The Sky’s the Limit
By Joseph Bednar
Dozens of stakeholders in what’s known as the Live Well Springfield Climate Justice Initiative had been meeting regularly to discuss strategies for combating climate change from a social-justice perspective when the pandemic suddenly disrupted those efforts, as it disrupted everything else.
“We had great meetings, then all of a sudden we couldn’t meet in person,” said Sarita Hudson, director of Programs and Development at the Public Health Institute of Western Massachusetts (PHIWM), a key player in Live Well Springfield initiatives. And shutting down those meetings was the least of participants’ concerns, at a time when some of them were suddenly stressed about losing their jobs and being able to pay for food and rent, or wondering how they were going to work while keeping their kids focused on remote schoolwork at home. “There were so many other urgent issues.”
But Samantha Bilal, program manager at PHIWM, was reminded by one of those residents that the discussions had to continue.
“She said, ‘this work is still important. Climate change is still important to me’ — even though she’s an older adult who was figuring out what life would look like and how to stay safe,” Bilal told HCN.
“It’s kind of a balancing act — how can we think about these climate-change issues, which are global and at times overwhelming, while you’re still trying to address your emergency needs in the midst of this pandemic?”
“It’s kind of a balancing act — how can we think about these climate-change issues, which are global and at times overwhelming, while you’re still trying to address your emergency needs in the midst of this pandemic?” she went on. “I appreciated that all of our residents and stakeholders didn’t stop being involved, even though they had a clear, life-changing issue that could have taken them out of participation.”
Momentum has returned, however, with a recent $600,000 grant to PHIWM from the Kresge Foundation, to advance policy solutions aimed at combating climate change and equitably reducing health risks in low-income communities.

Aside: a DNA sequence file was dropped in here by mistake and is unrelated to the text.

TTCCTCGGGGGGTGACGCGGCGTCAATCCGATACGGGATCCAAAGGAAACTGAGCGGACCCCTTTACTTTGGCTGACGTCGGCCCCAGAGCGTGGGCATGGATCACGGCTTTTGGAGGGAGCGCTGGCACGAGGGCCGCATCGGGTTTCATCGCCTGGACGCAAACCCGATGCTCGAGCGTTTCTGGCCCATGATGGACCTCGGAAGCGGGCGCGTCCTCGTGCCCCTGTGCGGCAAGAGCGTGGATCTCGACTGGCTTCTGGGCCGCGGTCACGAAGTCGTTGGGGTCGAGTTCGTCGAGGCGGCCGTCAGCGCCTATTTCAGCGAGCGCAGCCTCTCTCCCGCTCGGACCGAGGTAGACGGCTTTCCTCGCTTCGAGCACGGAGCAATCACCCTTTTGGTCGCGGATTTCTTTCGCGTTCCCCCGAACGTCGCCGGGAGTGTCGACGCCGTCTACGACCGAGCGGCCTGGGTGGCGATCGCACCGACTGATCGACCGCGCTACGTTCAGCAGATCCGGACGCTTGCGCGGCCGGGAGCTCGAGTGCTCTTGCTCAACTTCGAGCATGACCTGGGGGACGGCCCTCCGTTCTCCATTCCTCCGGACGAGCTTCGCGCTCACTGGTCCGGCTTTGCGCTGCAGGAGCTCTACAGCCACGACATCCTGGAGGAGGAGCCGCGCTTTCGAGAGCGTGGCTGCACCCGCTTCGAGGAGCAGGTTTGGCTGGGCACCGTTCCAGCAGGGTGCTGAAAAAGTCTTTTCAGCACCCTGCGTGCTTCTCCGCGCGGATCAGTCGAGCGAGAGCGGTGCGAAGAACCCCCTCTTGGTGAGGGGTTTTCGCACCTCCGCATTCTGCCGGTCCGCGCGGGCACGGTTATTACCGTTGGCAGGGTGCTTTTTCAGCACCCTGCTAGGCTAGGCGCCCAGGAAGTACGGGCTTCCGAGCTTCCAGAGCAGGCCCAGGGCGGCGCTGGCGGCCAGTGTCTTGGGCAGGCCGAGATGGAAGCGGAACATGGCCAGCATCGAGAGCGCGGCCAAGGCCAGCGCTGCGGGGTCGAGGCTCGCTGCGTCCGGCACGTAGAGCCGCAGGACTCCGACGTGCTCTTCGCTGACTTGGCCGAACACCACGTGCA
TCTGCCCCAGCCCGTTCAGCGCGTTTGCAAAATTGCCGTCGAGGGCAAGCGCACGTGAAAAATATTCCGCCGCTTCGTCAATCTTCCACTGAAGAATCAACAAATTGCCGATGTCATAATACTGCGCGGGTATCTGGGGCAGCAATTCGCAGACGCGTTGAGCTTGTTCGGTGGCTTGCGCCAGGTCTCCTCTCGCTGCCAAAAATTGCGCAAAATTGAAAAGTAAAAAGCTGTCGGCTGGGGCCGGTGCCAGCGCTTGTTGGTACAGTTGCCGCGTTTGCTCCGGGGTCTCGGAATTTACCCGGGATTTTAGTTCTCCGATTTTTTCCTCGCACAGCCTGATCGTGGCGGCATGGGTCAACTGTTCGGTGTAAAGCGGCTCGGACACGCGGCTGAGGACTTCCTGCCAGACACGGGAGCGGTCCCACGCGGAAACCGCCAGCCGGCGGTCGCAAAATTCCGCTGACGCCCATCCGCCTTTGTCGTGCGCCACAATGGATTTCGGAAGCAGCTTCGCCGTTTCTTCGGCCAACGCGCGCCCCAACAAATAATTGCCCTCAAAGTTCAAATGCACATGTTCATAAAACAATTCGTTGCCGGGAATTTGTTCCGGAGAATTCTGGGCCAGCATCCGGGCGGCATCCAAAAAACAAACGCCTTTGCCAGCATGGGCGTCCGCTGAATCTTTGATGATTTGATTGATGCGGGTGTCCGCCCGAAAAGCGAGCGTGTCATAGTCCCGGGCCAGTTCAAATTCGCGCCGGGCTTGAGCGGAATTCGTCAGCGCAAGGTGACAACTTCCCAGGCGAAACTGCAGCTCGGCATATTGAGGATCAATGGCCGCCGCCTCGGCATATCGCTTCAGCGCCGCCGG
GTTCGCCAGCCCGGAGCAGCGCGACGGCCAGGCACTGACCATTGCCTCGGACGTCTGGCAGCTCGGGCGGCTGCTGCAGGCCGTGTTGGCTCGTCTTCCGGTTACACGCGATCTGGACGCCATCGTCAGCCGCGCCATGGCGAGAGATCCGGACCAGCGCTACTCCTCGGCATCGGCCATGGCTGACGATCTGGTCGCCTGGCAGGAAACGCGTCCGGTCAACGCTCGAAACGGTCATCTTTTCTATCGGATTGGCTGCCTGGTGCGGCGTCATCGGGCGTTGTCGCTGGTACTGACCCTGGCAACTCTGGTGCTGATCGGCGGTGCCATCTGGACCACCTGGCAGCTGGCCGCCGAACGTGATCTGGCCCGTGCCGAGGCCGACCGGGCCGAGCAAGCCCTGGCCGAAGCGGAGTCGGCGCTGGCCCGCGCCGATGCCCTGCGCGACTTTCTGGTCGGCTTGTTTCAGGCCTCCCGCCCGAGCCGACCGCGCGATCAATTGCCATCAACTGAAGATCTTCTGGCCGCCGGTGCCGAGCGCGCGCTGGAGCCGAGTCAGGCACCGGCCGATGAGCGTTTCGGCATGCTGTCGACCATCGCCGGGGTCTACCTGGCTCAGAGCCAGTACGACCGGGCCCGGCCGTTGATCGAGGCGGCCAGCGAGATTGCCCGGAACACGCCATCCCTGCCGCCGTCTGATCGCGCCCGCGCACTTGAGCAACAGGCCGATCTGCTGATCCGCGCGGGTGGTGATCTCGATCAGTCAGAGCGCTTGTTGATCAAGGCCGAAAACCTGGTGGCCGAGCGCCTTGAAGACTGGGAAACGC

The Public Health Institute of Western Massachusetts is one of 14 community-based nonprofits nationwide receiving grant funding as part of the Kresge Foundation’s Climate Change, Health and Equity initiative. With this funding, PHIWM will work with Live Well Springfield coalition members including the Resident Advisory Board, Pioneer Valley Planning Commission, Way Finders, Arise for Social Justice, Neighbor to Neighbor, the city of Springfield, and partners from other sectors to develop multi-year work plans that address community-defined health and climate priorities.
“Climate change, health, and equity, all these policies are interconnected in how they impact communities, and especially communities of color,” Bilal said. “Exorbitant changes in the climate and weather patterns are going to have a significant impact on lower-income families, transient families, and communities of color that are still struggling in other ways to meet their basic health-equity needs going forward.”
Jessica Collins, executive director of PHIWM, noted that “Springfield has tremendous assets to overcome challenges created by societal issues. With this funding, residents in partnership with Live Well Springfield can advocate for policy changes as they have done before on different issues like community gardening and Complete Streets. Springfield is a model for this type of action.”
As part of the three-year, grant-funded initiative, the Live Well Springfield Climate Justice Initiative will advocate for the city of Springfield to adopt the Community Choice Energy program and a race and health-equity impact assessment requirement for city development, aiming to address the climate crisis, systemic racism, and their resulting impact on health for communities of color, particularly black and Latinx.